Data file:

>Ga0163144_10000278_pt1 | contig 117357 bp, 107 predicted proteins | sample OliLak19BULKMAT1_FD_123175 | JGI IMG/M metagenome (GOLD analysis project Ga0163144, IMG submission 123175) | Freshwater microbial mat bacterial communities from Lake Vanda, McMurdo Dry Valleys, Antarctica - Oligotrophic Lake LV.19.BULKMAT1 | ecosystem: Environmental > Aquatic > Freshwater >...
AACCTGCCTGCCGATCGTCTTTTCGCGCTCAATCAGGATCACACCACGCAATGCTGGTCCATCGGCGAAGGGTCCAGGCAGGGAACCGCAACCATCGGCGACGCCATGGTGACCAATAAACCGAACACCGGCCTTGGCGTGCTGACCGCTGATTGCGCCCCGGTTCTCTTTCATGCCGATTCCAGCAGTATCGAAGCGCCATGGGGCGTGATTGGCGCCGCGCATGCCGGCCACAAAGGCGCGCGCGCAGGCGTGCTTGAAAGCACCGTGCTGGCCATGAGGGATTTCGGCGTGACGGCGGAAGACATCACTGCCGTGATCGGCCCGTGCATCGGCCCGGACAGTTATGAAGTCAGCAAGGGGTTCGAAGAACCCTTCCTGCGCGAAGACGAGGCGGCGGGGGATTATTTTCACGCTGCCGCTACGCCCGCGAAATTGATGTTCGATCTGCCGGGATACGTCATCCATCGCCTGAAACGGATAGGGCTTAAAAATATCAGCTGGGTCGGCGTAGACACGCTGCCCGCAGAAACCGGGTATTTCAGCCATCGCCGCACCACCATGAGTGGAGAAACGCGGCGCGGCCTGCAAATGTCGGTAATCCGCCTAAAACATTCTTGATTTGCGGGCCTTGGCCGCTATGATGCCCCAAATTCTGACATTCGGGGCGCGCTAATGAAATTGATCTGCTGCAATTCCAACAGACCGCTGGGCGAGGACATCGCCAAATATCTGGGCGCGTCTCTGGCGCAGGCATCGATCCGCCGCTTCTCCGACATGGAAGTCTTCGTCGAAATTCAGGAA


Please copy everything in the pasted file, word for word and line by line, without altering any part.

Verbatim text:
>Ga0163144_10000278_pt1 | contig 117357 bp, 107 predicted proteins | sample OliLak19BULKMAT1_FD_123175 | JGI IMG/M metagenome (GOLD analysis project Ga0163144, IMG submission 123175) | Freshwater microbial mat bacterial communities from Lake Vanda, McMurdo Dry Valleys, Antarctica - Oligotrophic Lake LV.19.BULKMAT1 | ecosystem: Environmental > Aquatic > Freshwater >...
AACCTGCCTGCCGATCGTCTTTTCGCGCTCAATCAGGATCACACCACGCAATGCTGGTCCATCGGCGAAGGGTCCAGGCAGGGAACCGCAACCATCGGCGACGCCATGGTGACCAATAAACCGAACACCGGCCTTGGCGTGCTGACCGCTGATTGCGCCCCGGTTCTCTTTCATGCCGATTCCAGCAGTATCGAAGCGCCATGGGGCGTGATTGGCGCCGCGCATGCCGGCCACAAAGGCGCGCGCGCAGGCGTGCTTGAAAGCACCGTGCTGGCCATGAGGGATTTCGGCGTGACGGCGGAAGACATCACTGCCGTGATCGGCCCGTGCATCGGCCCGGACAGTTATGAAGTCAGCAAGGGGTTCGAAGAACCCTTCCTGCGCGAAGACGAGGCGGCGGGGGATTATTTTCACGCTGCCGCTACGCCCGCGAAATTGATGTTCGATCTGCCGGGATACGTCATCCATCGCCTGAAACGGATAGGGCTTAAAAATATCAGCTGGGTCGGCGTAGACACGCTGCCCGCAGAAACCGGGTATTTCAGCCATCGCCGCACCACCATGAGTGGAGAAACGCGGCGCGGCCTGCAAATGTCGGTAATCCGCCTAAAACATTCTTGATTTGCGGGCCTTGGCCGCTATGATGCCCCAAATTCTGACATTCGGGGCGCGCTAATGAAATTGATCTGCTGCAATTCCAACAGACCGCTGGGCGAGGACATCGCCAAATATCTGGGCGCGTCTCTGGCGCAGGCATCGATCCGCCGCTTCTCCGACATGGAAGTCTTCGTCGAAATTCAGGAA